For over a year now, we've been talking with cooking experts (chefs and cooks, cookbook authors, food writers, recipe developers) about what they feel are their top five essential things a home cook should know, do, own, or understand in order to be a great cook.
In honor of the Big Feast day tomorrow, we combed our Expert Essentials archives, pulling out nuggets of kitchen wisdom to help you make it though your cooking marathon with body and mind intact. Read on for our special Thanksgiving edition, with appearances from Deborah Madison, Yotam Ottolenghi, Nigel Slater, and more of our favorite voices in the kitchen.
I am as guilty as the next person for leaving the selection of sweet dessert wines until last. But Thanksgiving is as much about pie as it is about the big bird, so here are some tips on both choosing and understanding the sweet wines that can really complement the end of the meal.
Q: I recently bought a shiny, new range that has convection baking and roasting. I am also hosting Thanksgiving for a wonderful group of approximately 14 friends. I still haven't fully gotten the hang of baking with convection and have yet to roast any meat. Do you have any specific tips for cooking a turkey using convection?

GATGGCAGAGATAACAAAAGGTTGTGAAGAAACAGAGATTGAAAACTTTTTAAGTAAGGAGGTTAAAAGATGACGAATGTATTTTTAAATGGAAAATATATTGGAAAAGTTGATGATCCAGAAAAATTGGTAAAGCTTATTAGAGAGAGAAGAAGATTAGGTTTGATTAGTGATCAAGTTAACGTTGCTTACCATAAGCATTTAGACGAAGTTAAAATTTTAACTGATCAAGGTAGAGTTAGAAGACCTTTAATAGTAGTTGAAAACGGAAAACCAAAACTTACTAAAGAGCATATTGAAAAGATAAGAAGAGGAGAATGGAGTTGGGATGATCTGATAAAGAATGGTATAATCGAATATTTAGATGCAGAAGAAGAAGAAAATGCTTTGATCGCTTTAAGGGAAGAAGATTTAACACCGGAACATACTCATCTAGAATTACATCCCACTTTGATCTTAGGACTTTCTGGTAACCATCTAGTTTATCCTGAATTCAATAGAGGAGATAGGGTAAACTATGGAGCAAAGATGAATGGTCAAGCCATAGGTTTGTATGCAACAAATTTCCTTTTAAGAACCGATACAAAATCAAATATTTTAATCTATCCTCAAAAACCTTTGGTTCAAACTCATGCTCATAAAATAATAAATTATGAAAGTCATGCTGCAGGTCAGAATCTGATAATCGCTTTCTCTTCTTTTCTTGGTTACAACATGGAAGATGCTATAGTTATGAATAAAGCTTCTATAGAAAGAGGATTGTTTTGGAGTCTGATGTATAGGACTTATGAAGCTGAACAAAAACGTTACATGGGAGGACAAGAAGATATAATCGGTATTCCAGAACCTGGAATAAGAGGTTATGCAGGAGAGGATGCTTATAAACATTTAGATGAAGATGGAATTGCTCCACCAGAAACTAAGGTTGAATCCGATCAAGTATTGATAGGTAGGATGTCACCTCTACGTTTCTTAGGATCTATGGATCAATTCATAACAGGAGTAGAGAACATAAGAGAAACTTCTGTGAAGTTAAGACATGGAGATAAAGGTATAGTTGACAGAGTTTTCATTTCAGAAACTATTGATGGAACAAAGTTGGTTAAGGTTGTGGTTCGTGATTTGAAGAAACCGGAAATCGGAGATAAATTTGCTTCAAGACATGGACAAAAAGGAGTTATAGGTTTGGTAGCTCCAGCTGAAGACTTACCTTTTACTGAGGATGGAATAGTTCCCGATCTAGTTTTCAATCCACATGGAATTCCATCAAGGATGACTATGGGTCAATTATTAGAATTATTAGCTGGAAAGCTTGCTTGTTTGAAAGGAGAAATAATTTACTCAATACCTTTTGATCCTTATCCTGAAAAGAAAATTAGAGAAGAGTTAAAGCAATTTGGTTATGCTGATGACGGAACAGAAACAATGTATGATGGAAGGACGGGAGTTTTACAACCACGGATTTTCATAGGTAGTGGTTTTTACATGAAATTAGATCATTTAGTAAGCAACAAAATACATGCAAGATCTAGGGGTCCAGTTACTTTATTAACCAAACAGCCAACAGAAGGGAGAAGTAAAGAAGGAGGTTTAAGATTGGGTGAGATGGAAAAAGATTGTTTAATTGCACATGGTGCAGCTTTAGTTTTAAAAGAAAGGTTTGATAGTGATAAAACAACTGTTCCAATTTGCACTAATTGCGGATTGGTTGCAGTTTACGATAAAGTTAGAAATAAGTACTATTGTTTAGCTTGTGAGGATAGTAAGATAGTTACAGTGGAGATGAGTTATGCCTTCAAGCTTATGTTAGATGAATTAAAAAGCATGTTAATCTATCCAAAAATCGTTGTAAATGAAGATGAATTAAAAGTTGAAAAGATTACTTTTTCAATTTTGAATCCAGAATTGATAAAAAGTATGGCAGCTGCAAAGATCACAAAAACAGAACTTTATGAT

On Thanksgiving, you want to give your guests plenty of good food, good company and good memories to last the year. What you don't want to give them is food poisoning. With that in mind, here are a few friendly reminders for safely cooking and serving a Thanksgiving meal.
I know what you're thinking: a banana tree? In Brooklyn? Yes, indeed. Joey and Antoni live in a 600-square-foot studio that's decorated in a mix of industrial, mid-century modern, and "1960s beach babe," complete with two banana trees!
The Jewish holiday of Hanukkah typically arrives in December, but I start getting excited for it sometime around Labor Day. I love lighting the menorah (Hanukkah candelabra) and watching the candles' reflection, warm and comforting, in my window. And I crave the overall feeling of coziness that comes with the season. But what I long for most are the latkes — fried potato pancakes that Jewish families fry up during the eight-day holiday. Their unique mix of starch, crunch, salt, and oil is the ideal accompaniment for a frosty holiday evening.
Rendering lard was one of those things I had on my list: big, complicated cooking projects I wanted to try. Months ago, one of my favorite farmers' market vendors offered me a bag of pork fat. Who wouldn't take a free bag of pork fat? He suggested that I try rendering it and I couldn't wait to give it a try.
So why did I leave it in the freezer for so long? I figured I would need a whole day. As it happens, it's a lot easier than that and I can do it right in my slow cooker.
This actually happened to a friend of ours last year: She had cleaned out the turkey, rubbed it with her marinade, and was ready to put it in the oven when she realized that she had a roasting pan but no rack! If you find yourself without a "real" roasting rack with hours to go before dinner, here are some quick solutions to MacGyver your way to roasted perfection.